Every stone needs to be learned. I have only one stone that does not finish well, a La Grise. I am not able to finish well, but if i use it as my first stone, it somehow adds a little smoothness to the final edge, even if i finish with a different stone.

You need to post an update when you get the stone🤓
 
I see your point and fully respect your opinion, but you just proved my point with your second paragraph. Even within a layer there can be significant variances for the reasons you mention

no one knows whether two Hard Arks or two Nakayamas were extract a few inches or a hundred meters away from each other. Because no one who extracts these rocks cares to make this distinction. Probably because it’s not meaningful.

All coticules come from the same region. The difference is that someone cared to name the different layers.
However, Even within the same layer there will be variances (as you pointed it out), so someone suggesting the OP to get a La Verte might not mean anything because his La Verte won’t be identical to the OP’s. both should be capable of sharpening a razor, they just need to be learned.

This whole layer thing probably came from Ardennes trying to squeeze some extra bucks from US customers from the more praised layers such as La Veinette many years ago.

Jarrod from TSS stopped selling coticules a couple of years ago saying that the selling process became a nightmare because of this layer paranoia.
Yeah, but...

If you use, say, a La Verte and a LPB, which I did today, they are wildly different hones. And I've owned multiple examples of both veins. While there are some variances within the vein, if they were not basically mined out of the same big hole in Belgium you would think they came from different countries. They do not look or feel the same, and they certainly don't hone the same (which is why I use the two in tandem). I'm not sure how far the two veins are apart physically, but I'd guess less than a KM. Probably a lot less.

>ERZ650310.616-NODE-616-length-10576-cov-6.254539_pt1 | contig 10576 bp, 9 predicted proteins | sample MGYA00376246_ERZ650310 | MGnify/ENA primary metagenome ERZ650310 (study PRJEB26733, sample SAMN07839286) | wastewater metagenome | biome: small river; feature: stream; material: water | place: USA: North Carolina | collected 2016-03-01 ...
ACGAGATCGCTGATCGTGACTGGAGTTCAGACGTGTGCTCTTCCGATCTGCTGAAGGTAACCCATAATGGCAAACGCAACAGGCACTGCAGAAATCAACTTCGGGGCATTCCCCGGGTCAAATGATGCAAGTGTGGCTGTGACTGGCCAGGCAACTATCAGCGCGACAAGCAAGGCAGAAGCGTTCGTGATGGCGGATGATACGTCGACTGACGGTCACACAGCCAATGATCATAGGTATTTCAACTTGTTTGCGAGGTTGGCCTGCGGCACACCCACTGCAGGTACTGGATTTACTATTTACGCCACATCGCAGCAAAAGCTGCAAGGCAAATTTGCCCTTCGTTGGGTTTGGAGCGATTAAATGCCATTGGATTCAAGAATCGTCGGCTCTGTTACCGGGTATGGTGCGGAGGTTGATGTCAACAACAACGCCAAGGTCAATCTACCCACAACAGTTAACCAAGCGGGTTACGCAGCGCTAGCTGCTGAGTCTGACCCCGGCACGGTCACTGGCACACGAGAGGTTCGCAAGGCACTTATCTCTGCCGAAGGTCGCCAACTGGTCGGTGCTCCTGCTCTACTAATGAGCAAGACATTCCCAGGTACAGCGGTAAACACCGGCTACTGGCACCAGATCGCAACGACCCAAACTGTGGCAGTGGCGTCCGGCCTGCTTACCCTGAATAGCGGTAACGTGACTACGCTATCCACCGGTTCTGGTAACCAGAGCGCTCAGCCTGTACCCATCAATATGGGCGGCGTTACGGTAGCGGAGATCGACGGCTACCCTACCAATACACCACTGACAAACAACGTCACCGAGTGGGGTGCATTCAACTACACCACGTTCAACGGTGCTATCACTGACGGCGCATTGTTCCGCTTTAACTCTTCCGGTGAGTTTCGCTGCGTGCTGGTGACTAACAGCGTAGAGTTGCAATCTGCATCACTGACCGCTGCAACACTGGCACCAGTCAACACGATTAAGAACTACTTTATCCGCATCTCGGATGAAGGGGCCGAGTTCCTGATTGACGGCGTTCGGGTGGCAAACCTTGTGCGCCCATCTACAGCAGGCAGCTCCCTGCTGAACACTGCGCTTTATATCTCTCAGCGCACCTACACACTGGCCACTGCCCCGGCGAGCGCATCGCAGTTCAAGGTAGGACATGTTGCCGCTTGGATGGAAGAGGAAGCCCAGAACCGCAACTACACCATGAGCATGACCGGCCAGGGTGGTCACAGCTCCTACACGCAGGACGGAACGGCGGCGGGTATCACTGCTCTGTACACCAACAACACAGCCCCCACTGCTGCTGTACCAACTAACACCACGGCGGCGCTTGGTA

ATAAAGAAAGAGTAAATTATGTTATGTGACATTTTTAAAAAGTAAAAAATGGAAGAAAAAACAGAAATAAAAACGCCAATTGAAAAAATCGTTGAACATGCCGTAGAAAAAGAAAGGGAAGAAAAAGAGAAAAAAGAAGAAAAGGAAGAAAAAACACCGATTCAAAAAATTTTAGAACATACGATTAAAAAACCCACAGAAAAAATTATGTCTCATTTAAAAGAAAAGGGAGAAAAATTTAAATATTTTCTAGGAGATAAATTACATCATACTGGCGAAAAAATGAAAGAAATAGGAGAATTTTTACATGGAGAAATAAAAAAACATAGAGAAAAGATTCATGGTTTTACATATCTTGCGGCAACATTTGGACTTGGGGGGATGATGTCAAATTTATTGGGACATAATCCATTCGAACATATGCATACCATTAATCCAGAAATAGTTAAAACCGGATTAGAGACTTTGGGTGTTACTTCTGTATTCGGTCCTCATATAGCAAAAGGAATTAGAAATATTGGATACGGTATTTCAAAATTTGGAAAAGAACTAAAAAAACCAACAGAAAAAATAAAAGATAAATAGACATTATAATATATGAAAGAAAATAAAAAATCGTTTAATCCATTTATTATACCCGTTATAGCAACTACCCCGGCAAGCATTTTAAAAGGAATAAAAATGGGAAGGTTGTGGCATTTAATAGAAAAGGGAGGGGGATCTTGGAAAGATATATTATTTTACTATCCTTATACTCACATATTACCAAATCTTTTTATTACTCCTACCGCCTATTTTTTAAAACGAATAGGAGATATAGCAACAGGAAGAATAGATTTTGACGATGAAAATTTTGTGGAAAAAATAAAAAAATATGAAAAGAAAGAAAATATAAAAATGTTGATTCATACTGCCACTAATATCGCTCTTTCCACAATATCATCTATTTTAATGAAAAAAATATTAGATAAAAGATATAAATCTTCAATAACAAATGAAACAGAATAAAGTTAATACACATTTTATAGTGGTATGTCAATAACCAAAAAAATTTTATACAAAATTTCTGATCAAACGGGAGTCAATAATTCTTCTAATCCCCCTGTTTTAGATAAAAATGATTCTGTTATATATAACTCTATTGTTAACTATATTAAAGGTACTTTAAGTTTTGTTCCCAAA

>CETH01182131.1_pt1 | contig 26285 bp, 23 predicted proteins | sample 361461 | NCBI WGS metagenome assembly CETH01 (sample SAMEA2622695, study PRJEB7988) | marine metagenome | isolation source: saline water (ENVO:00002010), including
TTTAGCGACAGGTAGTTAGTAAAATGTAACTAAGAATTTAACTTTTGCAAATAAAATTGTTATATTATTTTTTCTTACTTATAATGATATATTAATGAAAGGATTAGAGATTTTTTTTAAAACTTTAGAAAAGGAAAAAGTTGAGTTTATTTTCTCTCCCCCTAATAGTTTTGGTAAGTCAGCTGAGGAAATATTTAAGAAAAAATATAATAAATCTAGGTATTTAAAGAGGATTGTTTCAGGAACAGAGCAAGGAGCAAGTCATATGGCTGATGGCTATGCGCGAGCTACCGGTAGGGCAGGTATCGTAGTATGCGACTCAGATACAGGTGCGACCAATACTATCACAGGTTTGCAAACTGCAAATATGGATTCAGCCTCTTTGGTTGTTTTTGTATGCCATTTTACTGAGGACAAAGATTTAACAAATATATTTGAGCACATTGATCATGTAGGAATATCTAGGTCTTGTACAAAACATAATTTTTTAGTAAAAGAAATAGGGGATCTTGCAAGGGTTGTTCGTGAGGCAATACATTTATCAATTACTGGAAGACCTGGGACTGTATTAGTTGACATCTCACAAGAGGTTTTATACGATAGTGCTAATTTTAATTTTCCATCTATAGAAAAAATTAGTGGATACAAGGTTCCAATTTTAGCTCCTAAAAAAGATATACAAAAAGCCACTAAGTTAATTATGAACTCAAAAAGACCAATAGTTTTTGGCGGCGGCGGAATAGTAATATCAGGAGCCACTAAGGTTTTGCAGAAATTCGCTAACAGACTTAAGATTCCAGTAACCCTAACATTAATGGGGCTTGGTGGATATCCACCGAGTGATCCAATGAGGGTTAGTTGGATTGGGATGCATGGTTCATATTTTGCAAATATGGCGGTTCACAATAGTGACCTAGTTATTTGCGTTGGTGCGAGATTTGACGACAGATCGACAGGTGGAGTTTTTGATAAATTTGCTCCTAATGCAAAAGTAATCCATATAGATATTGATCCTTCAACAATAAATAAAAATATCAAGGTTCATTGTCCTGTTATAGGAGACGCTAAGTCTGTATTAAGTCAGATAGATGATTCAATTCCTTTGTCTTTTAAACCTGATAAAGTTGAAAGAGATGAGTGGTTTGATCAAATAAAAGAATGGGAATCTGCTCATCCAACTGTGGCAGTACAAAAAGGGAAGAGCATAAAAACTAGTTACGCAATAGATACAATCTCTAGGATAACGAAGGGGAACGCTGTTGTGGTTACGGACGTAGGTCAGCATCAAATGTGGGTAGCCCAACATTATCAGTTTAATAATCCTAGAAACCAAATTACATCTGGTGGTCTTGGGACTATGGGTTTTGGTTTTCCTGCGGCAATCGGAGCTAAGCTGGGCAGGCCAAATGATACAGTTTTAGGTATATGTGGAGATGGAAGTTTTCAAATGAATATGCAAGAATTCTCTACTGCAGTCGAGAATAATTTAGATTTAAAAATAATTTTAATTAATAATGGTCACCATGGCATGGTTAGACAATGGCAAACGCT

Similarly, there are trans Arks, Washitas, and then some weird hybrids. And they all came out of the same hole, are part of the same geology, but hone in very different ways. Just saying they are novaculite from XYZ coordinates, is not going to work.

Any geologist will tell you, a lot of stuff can happen in a small space, given enough time.


Now, for the OP, LV and LPB are, IME, extremes of the Coti range, so don't get fussed unless you want either end of the spectrum, or want to use two different stones. 90% of the other cotis fall somewhere in the middle, and are perhaps more one hone friendly, including the one you ordered. But yes, there is a spectrum.
 
Last edited:
Yeah, but...

If you use, say, a La Verte and a LPB, which I did today, they are wildly different hones. And I've owned multiple examples of both veins. While there are some variances within the vein, if they were not basically mined out of the same big hole in Belgium you would think they came from different countries. They do not look or feel the same, and they certainly don't hone the same (which is why I use the two in tandem). I'm not sure how far the two veins are apart physically, but I'd guess less than a KM. Probably a lot less.